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Dehydrated Culture Media

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Code: CM0145

A selective medium for the isolation and differentiation of pathogenic staphylococci based on salt tolerance, pigmentation, mannitol fermentation and gelatin liquefaction.



Yeast extract








Sodium chloride


Dipotassium hydrogen phosphate






pH 7.1 ± 0.2


Suspend 150g in 1 litre of distilled water. Bring to the boil to dissolve completely. Sterilize by autoclaving at 121°C for 15 minutes. Disperse the precipitate by gentle agitation before pouring.

Staphylococcus Medium No.110 is a selective medium for isolation and differentiation of pathogenic staphylococci (Chapman1,2 ) on a basis of salt tolerance, pigmentation, mannitol fermentation, and gelatin liquefaction. Pathogenic staphylococci (coagulase-positive) are able to grow on the high-salt mannitol medium to form orange colonies which give positive reactions for acid production and gelatin liquefaction.

Stone3 suggested that gelatinase activity was indicative of food poisoning strains but Chapman et al.4 reported that typical food poisoning staphylococci should also produce an orange pigment, be haemolytic, be coagulase-positive, and ferment mannitol. Chapman5 showed that incubation at 30°C produced deeper pigmentation and no interference with the Stone reaction or with acid production from mannitol - both of the latter being about as intense as at 35°C.

Smuckler & Appleman6 made Staphylococcus Medium No.110 selective, for the determination of coagulase-positive staphylococci in meat pies containing large numbers of Bacillus spp., by the addition of sodium azide 0.75 mM (4.875g/L). Staphylococcus Medium No.110 is formulated according to the APHA7 and AOAC8 specifications. Carter9 modified the medium by adding egg yolk (5% v/v SR0047) so that the characteristic egg yolk reactions of staphylococci can be seen.

Streak or smear the Staphylococcus Medium No.110 plate with the specimen and incubate for 43 hours at 35°C or for 48 hours at 30°C. Pigmented colonies are a deep orange colour, whilst non-pigmented colonies are white. Acid production from mannitol is best demonstrated by adding a drop of 0.04% bromothymol blue indicator to the sites of the individual colonies; yellow indicates acid production.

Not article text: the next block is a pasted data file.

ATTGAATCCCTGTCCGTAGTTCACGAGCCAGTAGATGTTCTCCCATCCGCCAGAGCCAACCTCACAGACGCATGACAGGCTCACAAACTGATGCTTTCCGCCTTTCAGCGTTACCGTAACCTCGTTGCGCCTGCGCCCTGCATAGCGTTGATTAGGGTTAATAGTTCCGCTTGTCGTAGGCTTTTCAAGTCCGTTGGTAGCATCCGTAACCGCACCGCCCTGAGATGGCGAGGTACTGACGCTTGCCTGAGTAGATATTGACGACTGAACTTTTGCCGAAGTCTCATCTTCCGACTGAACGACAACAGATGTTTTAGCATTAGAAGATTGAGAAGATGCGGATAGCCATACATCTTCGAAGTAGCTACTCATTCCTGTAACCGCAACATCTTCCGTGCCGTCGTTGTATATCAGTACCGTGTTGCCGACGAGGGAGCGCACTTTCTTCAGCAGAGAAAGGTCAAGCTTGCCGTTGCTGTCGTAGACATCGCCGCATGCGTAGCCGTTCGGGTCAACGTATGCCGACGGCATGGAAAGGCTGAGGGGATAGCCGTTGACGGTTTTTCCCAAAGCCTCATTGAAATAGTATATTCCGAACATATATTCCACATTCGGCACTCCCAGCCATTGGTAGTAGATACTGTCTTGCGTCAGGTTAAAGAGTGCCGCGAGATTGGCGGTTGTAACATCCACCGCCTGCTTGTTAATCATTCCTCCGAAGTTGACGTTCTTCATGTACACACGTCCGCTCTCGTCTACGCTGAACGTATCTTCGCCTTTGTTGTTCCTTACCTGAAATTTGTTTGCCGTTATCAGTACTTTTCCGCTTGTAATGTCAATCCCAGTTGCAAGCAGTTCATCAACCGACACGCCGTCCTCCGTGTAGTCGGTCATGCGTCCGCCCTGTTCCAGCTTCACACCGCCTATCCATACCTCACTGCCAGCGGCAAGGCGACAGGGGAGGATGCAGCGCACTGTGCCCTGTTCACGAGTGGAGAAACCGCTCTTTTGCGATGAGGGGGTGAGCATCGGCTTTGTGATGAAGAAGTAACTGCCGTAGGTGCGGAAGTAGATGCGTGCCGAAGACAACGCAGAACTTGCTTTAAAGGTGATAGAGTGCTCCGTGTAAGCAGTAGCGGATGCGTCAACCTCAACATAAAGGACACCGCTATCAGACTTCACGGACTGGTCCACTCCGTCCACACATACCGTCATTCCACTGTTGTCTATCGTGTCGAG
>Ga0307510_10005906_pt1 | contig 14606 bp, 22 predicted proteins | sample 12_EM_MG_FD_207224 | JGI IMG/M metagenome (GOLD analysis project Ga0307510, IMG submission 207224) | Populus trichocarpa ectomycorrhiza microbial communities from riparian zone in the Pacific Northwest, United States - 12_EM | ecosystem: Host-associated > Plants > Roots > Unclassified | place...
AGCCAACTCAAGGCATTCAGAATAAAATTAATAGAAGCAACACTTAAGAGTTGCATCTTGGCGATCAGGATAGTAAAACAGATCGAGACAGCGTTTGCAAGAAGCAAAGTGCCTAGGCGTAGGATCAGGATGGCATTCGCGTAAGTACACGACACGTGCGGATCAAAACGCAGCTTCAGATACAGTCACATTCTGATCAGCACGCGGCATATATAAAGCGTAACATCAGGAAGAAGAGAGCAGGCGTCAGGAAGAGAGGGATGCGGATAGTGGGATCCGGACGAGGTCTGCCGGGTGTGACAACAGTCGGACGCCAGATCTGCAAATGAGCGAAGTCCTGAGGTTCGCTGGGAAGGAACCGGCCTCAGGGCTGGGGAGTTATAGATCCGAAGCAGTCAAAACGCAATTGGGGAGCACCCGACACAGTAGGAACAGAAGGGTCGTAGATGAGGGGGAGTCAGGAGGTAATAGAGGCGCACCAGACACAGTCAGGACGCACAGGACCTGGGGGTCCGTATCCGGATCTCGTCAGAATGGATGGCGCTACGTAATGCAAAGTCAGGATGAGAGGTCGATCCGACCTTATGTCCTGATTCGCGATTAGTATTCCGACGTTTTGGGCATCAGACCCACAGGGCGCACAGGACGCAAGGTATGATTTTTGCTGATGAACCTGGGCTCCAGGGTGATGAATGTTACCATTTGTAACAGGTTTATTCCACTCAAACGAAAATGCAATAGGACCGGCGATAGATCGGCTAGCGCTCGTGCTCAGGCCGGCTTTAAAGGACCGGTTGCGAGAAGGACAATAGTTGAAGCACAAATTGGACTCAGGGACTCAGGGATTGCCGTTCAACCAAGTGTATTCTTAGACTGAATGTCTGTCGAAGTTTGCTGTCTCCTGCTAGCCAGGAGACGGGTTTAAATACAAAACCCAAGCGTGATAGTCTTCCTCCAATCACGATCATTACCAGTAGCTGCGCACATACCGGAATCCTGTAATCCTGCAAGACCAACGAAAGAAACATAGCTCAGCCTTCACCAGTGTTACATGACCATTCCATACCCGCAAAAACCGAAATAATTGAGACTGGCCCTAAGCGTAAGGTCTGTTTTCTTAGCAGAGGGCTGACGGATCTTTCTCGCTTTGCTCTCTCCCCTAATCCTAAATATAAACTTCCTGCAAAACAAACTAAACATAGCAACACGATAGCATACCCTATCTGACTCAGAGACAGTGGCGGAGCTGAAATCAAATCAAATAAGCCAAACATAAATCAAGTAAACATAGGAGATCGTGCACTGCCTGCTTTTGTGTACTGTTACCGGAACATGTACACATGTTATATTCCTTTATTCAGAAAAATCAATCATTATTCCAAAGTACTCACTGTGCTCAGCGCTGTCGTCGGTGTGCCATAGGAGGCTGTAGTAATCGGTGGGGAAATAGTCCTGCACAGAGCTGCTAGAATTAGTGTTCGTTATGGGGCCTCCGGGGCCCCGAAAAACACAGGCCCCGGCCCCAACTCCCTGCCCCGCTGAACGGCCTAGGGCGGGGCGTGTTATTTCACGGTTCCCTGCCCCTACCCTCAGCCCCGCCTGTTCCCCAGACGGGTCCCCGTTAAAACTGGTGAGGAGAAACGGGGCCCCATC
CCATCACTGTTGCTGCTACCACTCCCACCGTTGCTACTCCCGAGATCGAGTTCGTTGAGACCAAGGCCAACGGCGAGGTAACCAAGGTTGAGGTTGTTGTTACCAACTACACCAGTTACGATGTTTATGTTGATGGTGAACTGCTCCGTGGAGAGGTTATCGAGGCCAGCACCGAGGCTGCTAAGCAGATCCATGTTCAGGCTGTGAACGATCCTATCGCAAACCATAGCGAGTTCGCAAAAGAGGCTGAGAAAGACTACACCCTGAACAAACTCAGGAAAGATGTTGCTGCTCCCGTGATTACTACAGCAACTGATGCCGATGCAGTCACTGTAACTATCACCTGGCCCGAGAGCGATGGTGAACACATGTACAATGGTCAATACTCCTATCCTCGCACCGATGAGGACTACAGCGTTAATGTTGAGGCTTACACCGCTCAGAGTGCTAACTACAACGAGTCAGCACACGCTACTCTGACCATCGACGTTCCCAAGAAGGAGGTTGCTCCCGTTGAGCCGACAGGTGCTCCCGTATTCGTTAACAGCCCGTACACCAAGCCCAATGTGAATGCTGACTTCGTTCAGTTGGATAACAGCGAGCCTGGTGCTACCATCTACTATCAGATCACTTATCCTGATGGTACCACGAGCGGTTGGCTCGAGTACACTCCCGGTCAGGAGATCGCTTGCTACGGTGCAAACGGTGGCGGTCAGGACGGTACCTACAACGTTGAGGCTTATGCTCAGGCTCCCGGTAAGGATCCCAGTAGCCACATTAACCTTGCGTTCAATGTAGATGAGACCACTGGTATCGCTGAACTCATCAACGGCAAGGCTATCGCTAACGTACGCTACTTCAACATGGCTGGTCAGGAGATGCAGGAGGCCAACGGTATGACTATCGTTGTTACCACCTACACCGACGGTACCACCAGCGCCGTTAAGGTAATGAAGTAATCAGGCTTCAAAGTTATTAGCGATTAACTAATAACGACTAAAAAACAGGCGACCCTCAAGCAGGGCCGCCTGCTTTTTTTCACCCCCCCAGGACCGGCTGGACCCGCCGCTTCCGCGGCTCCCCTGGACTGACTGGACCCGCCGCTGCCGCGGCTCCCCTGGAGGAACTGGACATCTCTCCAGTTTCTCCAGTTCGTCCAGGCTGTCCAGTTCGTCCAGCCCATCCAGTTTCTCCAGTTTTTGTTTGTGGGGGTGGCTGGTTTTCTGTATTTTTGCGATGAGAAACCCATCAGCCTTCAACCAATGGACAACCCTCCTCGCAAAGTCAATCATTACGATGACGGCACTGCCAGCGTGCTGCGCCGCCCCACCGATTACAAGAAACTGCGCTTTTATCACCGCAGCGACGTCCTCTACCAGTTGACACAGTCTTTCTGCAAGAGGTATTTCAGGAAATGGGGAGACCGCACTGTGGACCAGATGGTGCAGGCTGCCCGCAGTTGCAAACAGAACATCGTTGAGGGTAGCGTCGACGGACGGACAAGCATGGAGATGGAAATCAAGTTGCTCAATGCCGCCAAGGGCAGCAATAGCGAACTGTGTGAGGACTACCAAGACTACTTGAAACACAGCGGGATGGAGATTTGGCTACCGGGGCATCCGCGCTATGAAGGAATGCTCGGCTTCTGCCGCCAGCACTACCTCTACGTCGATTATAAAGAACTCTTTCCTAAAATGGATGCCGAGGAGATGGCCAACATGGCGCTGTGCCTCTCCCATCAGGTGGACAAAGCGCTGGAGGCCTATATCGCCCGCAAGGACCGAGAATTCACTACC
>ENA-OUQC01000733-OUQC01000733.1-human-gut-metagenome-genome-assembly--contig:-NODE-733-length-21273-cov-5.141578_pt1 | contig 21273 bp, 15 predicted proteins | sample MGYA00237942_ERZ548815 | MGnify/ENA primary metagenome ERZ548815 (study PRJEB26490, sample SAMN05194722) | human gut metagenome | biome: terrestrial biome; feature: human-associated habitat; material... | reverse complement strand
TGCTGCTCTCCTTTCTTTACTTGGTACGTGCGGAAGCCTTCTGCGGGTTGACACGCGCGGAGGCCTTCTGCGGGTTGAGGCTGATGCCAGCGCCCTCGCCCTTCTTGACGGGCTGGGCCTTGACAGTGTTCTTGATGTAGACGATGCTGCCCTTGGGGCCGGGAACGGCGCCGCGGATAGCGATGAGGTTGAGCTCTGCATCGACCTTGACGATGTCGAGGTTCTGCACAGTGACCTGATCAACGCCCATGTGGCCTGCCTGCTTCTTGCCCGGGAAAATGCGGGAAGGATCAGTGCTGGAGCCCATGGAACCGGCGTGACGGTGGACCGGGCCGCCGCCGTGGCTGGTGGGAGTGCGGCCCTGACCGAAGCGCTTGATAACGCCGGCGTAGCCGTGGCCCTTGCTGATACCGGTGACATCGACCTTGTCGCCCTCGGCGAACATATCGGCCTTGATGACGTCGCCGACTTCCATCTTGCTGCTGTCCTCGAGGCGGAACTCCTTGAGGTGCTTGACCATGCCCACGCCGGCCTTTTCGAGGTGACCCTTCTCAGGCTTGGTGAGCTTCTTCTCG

Gelatin hydrolysis may be demonstrated by adding a drop of a saturated aqueous solution of ammonium sulphate or, preferably, of a 20% aqueous solution of sulphosalicylic acid to an individual colony (’Stone reaction’). A positive `Stone reaction’ is denoted by the presence of a clear zone round gelatinase-producing colonies after 10 minutes’ contact with the reagent.

The above reactions may be conveniently performed using short sleeves, 5mm long and 10mm diameter, cut from polythene tubing. The sleeves act as receptacles for the reagents when placed over discrete colonies, and may be stored in 70% alcohol prior to use. Coagulase tests should not be carried out without first sub-culturing in Nutrient Broth No.2 (CM0067) or on Blood Agar Base (CM0055).

Storage conditions and Shelf life
Store the dehydrated medium at 10-30°C and use before the expiry date on the label.
Store the prepared medium at 2-8°C.

Dehydrated medium: Light straw coloured, free-flowing powder.
Prepared medium: Straw coloured gel.
Due to the high slat content of this medium a slight haze may be visable in the prepared medium. This in no way affects the performance.

Quality Control

Positive controls:

Expected results

Staphylococcus aureus ATCC® 25923 *Good growth; cream coloured colonies.
Gelatinase positive; mannitol positive

Negative control:

Escherichia coli ATCC® 25922 *

No growth

* This organism is available as a Culti-Loop®

Enterococcus faecalis may grow on this medium as tiny colonies with slight mannitol fermentation.
The high salt content in Staphylococcus Medium No.110 may interfere with the coagulase reaction. Always sub-culture to a non-inhibitory medium before testing.

1. Chapman G. H. (1946) J. Bact. 51. 409-410
2. Chapman G. H. (1952) J. Bact. 63. 147-150
3. Stone R. V. (1935) Proc. Soc. Exper. Biol. & Med. 33. 185-187
4. Chapman G. H., Lieb C. W. and Cumco L. G. (1937) Food Research 2. 349-367
5. Chapman G. H. (1947) J. Bact. 53. 367-368
6. Smuckler S. A. and Appleman M. D. (1964) Appl. Microbiol. 12. 335-339
7. American Public Health Association (1978) Compendium of Methods for the Microbiological Examination of Foods. APHA Inc. Washington DC
8. Association of Official Analytical Chemists (1992) Bacteriological Analytical Manual. 7th Edn. AOAC. Washington DC
9. Carter C. H. (1960) J. Bact. 79. 753-756

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